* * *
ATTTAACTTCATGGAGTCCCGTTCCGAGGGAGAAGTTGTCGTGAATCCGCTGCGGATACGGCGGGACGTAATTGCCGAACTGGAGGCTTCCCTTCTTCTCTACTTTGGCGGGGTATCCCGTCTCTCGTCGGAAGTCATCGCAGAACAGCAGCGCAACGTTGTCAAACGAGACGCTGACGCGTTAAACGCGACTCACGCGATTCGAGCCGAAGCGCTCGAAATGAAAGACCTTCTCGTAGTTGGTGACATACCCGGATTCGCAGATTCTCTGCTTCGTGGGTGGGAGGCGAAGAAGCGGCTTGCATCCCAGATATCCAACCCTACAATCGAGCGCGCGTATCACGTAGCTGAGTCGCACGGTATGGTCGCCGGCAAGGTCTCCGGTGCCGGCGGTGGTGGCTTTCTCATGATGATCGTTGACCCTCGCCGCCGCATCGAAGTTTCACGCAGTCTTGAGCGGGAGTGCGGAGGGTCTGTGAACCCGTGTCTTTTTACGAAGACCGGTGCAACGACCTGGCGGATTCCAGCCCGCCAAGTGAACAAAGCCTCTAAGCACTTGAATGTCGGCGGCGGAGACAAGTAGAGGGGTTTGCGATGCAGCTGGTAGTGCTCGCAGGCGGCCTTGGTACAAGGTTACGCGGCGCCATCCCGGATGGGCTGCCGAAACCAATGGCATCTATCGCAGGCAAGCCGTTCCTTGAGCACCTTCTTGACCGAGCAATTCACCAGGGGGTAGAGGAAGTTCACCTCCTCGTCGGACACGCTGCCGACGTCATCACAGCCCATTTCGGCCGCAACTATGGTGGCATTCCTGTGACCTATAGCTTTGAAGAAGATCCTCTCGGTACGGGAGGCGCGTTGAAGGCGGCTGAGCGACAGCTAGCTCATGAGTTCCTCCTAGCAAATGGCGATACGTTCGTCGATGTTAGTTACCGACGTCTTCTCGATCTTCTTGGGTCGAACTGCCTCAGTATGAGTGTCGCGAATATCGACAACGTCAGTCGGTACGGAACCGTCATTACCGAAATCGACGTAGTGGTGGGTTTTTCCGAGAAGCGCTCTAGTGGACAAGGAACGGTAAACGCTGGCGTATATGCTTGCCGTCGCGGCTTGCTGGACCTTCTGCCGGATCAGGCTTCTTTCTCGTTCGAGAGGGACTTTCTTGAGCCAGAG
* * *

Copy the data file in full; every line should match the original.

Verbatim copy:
ATTTAACTTCATGGAGTCCCGTTCCGAGGGAGAAGTTGTCGTGAATCCGCTGCGGATACGGCGGGACGTAATTGCCGAACTGGAGGCTTCCCTTCTTCTCTACTTTGGCGGGGTATCCCGTCTCTCGTCGGAAGTCATCGCAGAACAGCAGCGCAACGTTGTCAAACGAGACGCTGACGCGTTAAACGCGACTCACGCGATTCGAGCCGAAGCGCTCGAAATGAAAGACCTTCTCGTAGTTGGTGACATACCCGGATTCGCAGATTCTCTGCTTCGTGGGTGGGAGGCGAAGAAGCGGCTTGCATCCCAGATATCCAACCCTACAATCGAGCGCGCGTATCACGTAGCTGAGTCGCACGGTATGGTCGCCGGCAAGGTCTCCGGTGCCGGCGGTGGTGGCTTTCTCATGATGATCGTTGACCCTCGCCGCCGCATCGAAGTTTCACGCAGTCTTGAGCGGGAGTGCGGAGGGTCTGTGAACCCGTGTCTTTTTACGAAGACCGGTGCAACGACCTGGCGGATTCCAGCCCGCCAAGTGAACAAAGCCTCTAAGCACTTGAATGTCGGCGGCGGAGACAAGTAGAGGGGTTTGCGATGCAGCTGGTAGTGCTCGCAGGCGGCCTTGGTACAAGGTTACGCGGCGCCATCCCGGATGGGCTGCCGAAACCAATGGCATCTATCGCAGGCAAGCCGTTCCTTGAGCACCTTCTTGACCGAGCAATTCACCAGGGGGTAGAGGAAGTTCACCTCCTCGTCGGACACGCTGCCGACGTCATCACAGCCCATTTCGGCCGCAACTATGGTGGCATTCCTGTGACCTATAGCTTTGAAGAAGATCCTCTCGGTACGGGAGGCGCGTTGAAGGCGGCTGAGCGACAGCTAGCTCATGAGTTCCTCCTAGCAAATGGCGATACGTTCGTCGATGTTAGTTACCGACGTCTTCTCGATCTTCTTGGGTCGAACTGCCTCAGTATGAGTGTCGCGAATATCGACAACGTCAGTCGGTACGGAACCGTCATTACCGAAATCGACGTAGTGGTGGGTTTTTCCGAGAAGCGCTCTAGTGGACAAGGAACGGTAAACGCTGGCGTATATGCTTGCCGTCGCGGCTTGCTGGACCTTCTGCCGGATCAGGCTTCTTTCTCGTTCGAGAGGGACTTTCTTGAGCCAGAG